Each month, industry news media organization XBIZ spotlights the career accomplishments and outstanding contributions of Women in Adult. WIA profiles offer an intimate look at the professional lives of the industry's most influential female executives.
How did you get into this? What in your background prepared you for what you're doing now?
My background is in journalism.
My background is in journalism. My first career was in daily newspaper reporting in Arizona. At 21, I decided to pack up all I owned and move to San Diego and see what I could do there. Since I'd been online since 1983 via CompuServe and bulletin boards, working with an Internet company was a dream come true for me, and I found myself answering a classified ad for a writer at a company called WebSideStory in San Diego. My job was to review mainstream websites. I knew there was an adult element to the company, but that wasn't my field — until the adult writer went on vacation and I had to fill his shoes. After reviewing my first adult site, I was ready to quit. I wrote a scathing review … actually, I think I used the phrase "This is the sickest shit I've ever seen in my life," hit "publish" and figured I'd be fired shortly thereafter. Fortunately — or unfortunately, however you look at it — the review was the most popular review they'd ever published, and I was immediately switched from mainstream writing to adult writing, then from writing into sales. The rest, as they say, is history. The bulk of my 11-year career has been in adult traffic and advertising sales at WebSideStory, then later at my own ad sales agency, Detour Interactive, and now at TrafficDude. Along the way, I gained some experience either by consulting or accepting full-time employment with companies such as XXXCash, PrideBucks and Epoch. I feel my departure into other sides of the business gave me a well-grounded approach to advertising management, as I am able to understand the process from many aspects.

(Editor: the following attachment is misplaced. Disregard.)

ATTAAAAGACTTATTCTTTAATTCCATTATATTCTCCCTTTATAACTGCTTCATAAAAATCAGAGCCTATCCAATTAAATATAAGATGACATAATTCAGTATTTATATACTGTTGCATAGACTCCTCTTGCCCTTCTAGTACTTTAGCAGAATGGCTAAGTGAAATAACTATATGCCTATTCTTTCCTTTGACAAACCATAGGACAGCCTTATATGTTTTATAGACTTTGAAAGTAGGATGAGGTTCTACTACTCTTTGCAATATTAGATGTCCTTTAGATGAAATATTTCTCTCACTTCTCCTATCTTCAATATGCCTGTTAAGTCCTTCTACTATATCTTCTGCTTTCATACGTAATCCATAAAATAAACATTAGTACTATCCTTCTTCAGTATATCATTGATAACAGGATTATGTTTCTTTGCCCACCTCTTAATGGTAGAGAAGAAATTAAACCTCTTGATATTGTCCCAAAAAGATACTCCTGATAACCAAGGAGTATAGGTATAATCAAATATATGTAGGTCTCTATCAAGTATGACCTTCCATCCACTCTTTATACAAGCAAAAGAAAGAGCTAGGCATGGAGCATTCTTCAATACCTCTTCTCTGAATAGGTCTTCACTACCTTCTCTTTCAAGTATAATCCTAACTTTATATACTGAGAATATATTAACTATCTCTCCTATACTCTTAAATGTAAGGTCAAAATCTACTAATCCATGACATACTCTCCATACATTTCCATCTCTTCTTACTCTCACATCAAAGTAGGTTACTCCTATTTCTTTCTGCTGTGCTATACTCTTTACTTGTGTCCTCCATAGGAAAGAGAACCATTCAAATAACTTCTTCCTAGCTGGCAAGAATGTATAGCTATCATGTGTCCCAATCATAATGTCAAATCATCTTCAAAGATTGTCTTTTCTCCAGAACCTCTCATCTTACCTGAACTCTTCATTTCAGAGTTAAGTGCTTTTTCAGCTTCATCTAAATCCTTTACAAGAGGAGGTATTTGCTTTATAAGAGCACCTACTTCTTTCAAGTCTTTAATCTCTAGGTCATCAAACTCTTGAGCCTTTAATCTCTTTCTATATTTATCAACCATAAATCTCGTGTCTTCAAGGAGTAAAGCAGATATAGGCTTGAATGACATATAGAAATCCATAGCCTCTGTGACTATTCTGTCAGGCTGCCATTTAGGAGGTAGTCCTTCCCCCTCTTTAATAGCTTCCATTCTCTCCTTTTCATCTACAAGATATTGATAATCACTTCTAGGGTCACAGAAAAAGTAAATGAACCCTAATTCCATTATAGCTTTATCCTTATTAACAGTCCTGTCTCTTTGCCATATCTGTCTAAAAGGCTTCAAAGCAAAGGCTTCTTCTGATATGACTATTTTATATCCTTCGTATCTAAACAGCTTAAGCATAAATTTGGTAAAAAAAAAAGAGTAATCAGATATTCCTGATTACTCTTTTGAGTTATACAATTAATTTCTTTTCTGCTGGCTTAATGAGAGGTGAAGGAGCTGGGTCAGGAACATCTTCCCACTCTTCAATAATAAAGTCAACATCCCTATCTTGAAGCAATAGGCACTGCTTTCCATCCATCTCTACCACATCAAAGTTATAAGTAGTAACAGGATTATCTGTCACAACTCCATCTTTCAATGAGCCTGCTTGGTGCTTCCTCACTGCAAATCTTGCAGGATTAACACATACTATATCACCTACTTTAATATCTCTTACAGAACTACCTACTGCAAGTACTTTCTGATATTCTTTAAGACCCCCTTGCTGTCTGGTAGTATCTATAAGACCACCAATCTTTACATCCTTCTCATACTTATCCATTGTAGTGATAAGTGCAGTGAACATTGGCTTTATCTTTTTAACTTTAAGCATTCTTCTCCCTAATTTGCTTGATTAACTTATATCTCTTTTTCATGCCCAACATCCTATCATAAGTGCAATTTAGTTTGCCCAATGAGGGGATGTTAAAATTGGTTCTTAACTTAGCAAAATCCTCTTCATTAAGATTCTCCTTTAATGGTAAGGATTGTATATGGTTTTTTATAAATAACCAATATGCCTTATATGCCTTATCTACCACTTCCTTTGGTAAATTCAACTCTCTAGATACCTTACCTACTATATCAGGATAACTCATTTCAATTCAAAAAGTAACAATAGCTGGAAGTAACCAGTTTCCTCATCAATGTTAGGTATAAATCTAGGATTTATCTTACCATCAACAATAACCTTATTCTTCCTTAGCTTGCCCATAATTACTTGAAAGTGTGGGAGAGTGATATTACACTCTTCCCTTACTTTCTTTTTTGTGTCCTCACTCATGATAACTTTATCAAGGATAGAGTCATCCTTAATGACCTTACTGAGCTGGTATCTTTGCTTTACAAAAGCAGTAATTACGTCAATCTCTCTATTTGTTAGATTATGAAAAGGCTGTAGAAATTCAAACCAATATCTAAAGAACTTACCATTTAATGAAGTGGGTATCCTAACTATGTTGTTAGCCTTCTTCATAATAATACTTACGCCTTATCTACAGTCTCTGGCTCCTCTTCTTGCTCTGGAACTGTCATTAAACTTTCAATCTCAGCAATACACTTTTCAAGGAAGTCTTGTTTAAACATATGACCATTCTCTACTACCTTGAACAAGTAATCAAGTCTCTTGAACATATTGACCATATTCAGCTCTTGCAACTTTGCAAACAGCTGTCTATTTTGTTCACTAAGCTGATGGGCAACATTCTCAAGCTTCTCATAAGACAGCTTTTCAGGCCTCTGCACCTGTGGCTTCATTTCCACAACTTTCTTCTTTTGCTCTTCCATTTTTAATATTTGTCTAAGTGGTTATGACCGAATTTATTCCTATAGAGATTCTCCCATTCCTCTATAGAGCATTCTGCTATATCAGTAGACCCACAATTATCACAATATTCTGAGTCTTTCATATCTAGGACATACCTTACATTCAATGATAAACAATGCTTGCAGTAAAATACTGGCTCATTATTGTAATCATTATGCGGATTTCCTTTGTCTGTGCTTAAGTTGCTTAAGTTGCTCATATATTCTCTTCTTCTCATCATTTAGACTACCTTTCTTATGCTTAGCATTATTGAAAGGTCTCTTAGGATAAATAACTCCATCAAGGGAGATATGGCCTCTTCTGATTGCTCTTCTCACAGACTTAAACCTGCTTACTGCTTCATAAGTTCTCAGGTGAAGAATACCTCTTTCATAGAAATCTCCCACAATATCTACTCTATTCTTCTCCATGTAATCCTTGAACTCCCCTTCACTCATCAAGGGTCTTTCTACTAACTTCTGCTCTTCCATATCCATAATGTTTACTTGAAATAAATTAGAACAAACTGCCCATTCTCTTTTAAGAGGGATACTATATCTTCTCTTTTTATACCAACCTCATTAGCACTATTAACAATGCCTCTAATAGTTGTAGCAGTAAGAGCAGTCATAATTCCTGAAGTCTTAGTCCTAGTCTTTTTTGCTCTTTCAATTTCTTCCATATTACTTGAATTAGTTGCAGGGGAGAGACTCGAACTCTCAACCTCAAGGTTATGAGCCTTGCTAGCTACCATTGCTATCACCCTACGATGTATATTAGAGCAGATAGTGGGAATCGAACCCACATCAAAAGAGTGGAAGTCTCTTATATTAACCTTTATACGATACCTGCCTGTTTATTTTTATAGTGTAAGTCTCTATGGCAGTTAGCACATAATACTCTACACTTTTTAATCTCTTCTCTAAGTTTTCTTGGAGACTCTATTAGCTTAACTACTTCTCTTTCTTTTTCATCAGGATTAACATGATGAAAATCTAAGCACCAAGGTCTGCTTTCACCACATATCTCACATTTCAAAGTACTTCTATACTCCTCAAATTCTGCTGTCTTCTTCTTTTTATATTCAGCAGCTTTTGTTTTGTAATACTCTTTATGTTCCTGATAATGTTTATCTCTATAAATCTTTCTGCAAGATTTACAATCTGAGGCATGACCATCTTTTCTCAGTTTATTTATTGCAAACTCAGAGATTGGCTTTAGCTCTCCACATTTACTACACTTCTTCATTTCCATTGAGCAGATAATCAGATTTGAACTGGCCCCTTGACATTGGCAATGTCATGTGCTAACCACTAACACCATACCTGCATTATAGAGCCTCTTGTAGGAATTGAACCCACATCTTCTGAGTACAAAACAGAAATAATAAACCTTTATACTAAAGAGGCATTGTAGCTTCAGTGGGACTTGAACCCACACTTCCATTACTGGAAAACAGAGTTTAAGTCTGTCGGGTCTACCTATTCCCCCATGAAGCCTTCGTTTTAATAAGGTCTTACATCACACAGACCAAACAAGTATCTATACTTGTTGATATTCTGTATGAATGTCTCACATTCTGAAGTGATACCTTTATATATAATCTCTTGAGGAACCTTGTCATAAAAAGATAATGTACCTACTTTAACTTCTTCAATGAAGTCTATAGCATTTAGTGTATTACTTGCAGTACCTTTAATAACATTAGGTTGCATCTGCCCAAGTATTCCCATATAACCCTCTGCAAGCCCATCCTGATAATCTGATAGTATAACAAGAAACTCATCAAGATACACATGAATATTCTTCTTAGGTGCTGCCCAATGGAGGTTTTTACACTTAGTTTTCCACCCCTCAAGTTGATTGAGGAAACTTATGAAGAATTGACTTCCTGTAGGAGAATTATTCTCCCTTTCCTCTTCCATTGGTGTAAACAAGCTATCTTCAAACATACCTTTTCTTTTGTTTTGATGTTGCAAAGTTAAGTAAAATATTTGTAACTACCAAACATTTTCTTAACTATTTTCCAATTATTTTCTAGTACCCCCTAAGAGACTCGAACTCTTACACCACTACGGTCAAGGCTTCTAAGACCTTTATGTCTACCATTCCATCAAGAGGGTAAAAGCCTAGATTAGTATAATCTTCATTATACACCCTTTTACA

What changes have you seen in Internet marketing in the last 10 years?
When I started, making money in adult was simply putting up some content, getting listed in Yahoo, and the money would flow. There were no TGPs, there were no affiliate programs, and there were two trade shows per year. The money flowed heavily, and I saw many young, struggling people become almost overnight successes. Over the years, Internet users have become savvier, the competition in the adult market has gotten much, much tougher, and the dollar isn't as easy to come by. Adult site owners have had to move out of the basement, read some business planning books, hire staff, get lawyers, and basically grow up into actual business. Traffic isn't as easy to come by, so they turn to agencies like Traffic Dude to help supplement what traffic they can drive to their own products.
What changes have affected your work as the Internet has gone from exotic to commonplace?
Internet porn is part of our culture's vernacular now. It is a viable business, and one I'm not ashamed to be part of and successful at. My family — from my mom to my grandma — know what I do. We offer supply and demand, and I am part of that business. Even my brother has joined our ranks as director of sales and marketing for CelebrityCash (Joe Stricklin.)
What do you see as the challenges to online marketing as the economy tends to decline and discretionary spending slows?
I think the changes we're seeing in adult are not necessarily related to the economy. Adult content is an entertainment expense and one that people give up last. I think the changes we're seeing are more related to how consumers view and experience porn. I think we're seeing a decline in paysite memberships and an increase in live offers such as cam sites and dating sites, or VOD where consumers can pick and choose exactly what they want.